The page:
Instructor: Roswell, Barbara
FYS 100W.002 – The Mind-Body Connection
What is the connection between our physical and our emotional selves? Between our subconscious thoughts and our actions? Between what we think about something and what and how we write about it? Questions like these will be the focus of this hybrid First Year Seminar-Writing Studies course. Through an examination of outstanding popular science and social science writing, including the work of Atul Gawande, Malcolm Gladwell, Oliver Sachs and Michael Pollan, we will probe the connection between mind and body and related issues of both mental and physical health and wellness through multiple angles and multiple ways of writing about this connection. Our course will include both the theoretical (for example, how does the brain function when we make split-second decisions?) and the practical (how can meditation help us become better thinkers and writers?)
By the end of the course, you can expect to have progressed towards mastery of the conventions of Edited American English; to have developed a repertoire of strategies for researching, planning, organizing and developing your ideas; to confidently use sources to support a position on a variety of issues; and to have a clear sense of your own academic voice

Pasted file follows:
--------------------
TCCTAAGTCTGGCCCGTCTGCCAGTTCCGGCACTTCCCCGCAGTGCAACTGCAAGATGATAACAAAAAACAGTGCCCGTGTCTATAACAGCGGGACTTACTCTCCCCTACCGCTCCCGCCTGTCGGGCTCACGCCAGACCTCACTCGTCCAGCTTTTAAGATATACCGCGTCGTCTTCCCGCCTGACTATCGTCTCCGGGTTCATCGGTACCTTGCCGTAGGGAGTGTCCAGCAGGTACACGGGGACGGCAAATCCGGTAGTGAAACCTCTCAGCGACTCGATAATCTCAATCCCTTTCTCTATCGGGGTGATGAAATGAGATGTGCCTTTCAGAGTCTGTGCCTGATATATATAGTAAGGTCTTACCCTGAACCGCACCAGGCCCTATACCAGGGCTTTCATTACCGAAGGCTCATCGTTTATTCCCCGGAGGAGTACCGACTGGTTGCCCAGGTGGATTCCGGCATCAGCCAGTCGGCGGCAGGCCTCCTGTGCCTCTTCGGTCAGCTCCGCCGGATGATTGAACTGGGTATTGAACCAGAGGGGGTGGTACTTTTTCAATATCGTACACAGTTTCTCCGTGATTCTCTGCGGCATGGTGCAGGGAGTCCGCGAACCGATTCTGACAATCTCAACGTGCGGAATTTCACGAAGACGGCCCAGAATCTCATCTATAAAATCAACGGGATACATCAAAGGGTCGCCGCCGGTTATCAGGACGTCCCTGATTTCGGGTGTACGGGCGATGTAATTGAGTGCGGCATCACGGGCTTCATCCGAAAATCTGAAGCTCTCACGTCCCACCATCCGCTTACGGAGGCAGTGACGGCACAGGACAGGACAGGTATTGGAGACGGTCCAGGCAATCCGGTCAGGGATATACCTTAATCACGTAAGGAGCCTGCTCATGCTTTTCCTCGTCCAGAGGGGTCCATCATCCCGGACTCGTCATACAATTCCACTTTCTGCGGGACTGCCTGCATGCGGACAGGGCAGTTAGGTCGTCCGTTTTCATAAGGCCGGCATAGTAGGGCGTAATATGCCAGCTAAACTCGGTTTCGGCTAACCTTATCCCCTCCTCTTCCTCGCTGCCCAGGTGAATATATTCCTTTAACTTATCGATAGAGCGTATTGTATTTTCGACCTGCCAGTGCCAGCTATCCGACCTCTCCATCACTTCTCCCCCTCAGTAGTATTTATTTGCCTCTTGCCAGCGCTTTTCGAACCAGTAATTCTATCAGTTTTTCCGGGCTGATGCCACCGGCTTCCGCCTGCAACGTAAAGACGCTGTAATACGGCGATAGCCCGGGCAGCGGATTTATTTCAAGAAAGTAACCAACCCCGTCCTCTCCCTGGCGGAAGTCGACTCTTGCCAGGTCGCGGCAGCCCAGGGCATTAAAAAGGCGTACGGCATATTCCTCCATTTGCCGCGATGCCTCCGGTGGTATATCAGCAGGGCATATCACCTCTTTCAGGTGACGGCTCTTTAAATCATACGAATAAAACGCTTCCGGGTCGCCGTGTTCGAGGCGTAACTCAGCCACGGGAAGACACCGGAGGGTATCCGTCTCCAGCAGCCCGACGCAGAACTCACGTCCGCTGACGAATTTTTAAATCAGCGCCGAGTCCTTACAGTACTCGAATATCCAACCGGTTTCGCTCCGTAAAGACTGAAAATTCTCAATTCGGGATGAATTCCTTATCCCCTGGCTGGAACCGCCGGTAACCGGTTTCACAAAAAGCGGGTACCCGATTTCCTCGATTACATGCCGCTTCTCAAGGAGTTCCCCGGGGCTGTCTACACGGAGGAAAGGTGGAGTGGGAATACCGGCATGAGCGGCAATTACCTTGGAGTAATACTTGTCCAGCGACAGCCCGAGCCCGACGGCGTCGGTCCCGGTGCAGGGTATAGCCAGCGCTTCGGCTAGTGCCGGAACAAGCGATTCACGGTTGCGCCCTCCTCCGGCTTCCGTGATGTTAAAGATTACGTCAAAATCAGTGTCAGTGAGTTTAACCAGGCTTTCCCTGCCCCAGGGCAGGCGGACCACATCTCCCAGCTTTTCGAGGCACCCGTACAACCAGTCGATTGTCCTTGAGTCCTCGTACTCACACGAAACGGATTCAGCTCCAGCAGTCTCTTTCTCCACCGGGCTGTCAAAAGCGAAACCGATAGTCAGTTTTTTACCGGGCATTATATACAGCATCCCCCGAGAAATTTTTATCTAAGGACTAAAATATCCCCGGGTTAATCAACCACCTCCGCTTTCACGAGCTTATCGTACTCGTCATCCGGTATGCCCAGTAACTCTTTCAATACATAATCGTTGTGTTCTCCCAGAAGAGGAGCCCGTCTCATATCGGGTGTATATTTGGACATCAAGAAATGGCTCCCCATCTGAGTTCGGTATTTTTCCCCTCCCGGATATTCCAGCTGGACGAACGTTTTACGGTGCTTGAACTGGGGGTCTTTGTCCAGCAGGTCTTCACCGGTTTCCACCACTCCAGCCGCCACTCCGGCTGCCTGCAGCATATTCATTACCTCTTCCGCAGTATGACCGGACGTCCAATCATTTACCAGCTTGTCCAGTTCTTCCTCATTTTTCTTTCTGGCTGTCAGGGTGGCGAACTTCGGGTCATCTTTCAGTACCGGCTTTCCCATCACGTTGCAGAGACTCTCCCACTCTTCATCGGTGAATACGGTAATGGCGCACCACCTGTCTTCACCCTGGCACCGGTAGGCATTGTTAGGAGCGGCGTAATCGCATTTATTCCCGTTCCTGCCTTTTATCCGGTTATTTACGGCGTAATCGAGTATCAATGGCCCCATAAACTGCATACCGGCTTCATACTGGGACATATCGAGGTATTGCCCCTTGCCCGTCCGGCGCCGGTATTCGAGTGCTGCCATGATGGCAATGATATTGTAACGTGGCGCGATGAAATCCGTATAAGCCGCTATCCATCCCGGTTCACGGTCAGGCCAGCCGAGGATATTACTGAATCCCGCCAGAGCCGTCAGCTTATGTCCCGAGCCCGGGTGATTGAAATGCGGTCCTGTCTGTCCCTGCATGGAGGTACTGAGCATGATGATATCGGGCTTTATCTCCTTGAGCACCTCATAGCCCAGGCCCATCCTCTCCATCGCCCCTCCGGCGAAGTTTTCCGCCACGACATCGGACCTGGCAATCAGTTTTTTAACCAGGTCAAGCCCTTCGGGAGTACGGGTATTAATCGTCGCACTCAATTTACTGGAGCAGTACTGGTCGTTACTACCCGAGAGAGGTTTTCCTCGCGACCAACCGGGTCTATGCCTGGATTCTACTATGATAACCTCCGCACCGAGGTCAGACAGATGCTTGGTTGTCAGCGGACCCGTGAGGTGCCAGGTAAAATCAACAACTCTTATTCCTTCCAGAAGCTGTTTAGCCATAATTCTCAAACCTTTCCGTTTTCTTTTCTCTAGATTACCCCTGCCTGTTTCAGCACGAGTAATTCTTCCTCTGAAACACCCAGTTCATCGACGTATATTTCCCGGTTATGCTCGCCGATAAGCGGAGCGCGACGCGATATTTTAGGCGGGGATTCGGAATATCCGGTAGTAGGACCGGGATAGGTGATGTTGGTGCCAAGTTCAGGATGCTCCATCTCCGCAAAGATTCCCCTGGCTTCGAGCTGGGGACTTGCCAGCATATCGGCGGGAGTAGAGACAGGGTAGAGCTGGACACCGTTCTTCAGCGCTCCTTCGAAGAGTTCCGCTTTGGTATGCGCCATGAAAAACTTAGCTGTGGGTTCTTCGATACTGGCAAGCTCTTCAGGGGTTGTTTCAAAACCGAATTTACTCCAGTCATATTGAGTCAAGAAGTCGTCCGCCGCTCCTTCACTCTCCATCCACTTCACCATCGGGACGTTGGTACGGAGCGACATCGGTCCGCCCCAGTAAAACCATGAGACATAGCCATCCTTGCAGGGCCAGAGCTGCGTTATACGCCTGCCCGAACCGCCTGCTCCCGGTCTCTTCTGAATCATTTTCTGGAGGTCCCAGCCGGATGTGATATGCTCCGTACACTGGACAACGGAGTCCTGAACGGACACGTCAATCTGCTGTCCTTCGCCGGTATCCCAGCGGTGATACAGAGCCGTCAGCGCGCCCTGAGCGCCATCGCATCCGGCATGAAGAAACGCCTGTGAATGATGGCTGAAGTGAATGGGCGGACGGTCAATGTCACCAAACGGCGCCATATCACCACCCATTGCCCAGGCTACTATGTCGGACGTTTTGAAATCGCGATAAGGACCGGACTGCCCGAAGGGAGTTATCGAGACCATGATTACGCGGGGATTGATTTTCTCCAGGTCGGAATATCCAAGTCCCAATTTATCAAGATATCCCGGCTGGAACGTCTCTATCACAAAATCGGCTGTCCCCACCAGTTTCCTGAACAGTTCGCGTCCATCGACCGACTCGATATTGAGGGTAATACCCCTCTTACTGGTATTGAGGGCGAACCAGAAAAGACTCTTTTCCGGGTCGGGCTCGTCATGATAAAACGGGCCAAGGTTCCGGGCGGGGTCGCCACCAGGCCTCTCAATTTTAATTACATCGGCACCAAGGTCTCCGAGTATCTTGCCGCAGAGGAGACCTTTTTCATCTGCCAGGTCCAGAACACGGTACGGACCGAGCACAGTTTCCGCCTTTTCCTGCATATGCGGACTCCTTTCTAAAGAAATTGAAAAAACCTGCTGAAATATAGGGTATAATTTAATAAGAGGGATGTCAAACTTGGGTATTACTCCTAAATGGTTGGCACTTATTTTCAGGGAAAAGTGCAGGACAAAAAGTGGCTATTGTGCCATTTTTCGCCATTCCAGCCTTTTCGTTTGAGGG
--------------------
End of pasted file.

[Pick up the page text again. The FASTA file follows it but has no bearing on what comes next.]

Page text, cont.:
Instructor: Sterling, Charlee
FYS 100W.003 - This is Your Brain on Writing
What happens inside our heads when we write? What can we learn from the latest research on writing, thinking, and habit formation that will help us grow as writers? This hybrid First Year Seminar-Writing Studies course will look at writers’ reflections on their own writing process, psychological research, and research from Writing Studies. We will experiment in class with various techniques to find out the best ways to overcome writer’s block, procrastination, struggles with structure or page counts, and other writing challenges. We will reflect on those techniques to decide what works well for us, and each develop personal strategies to improve our writing habits. This course invites you to consider all kinds of approaches to improving writing, including ways we can incorporate the joys and freedoms of creative writing into our academic work.
Instructor: Welch, Kate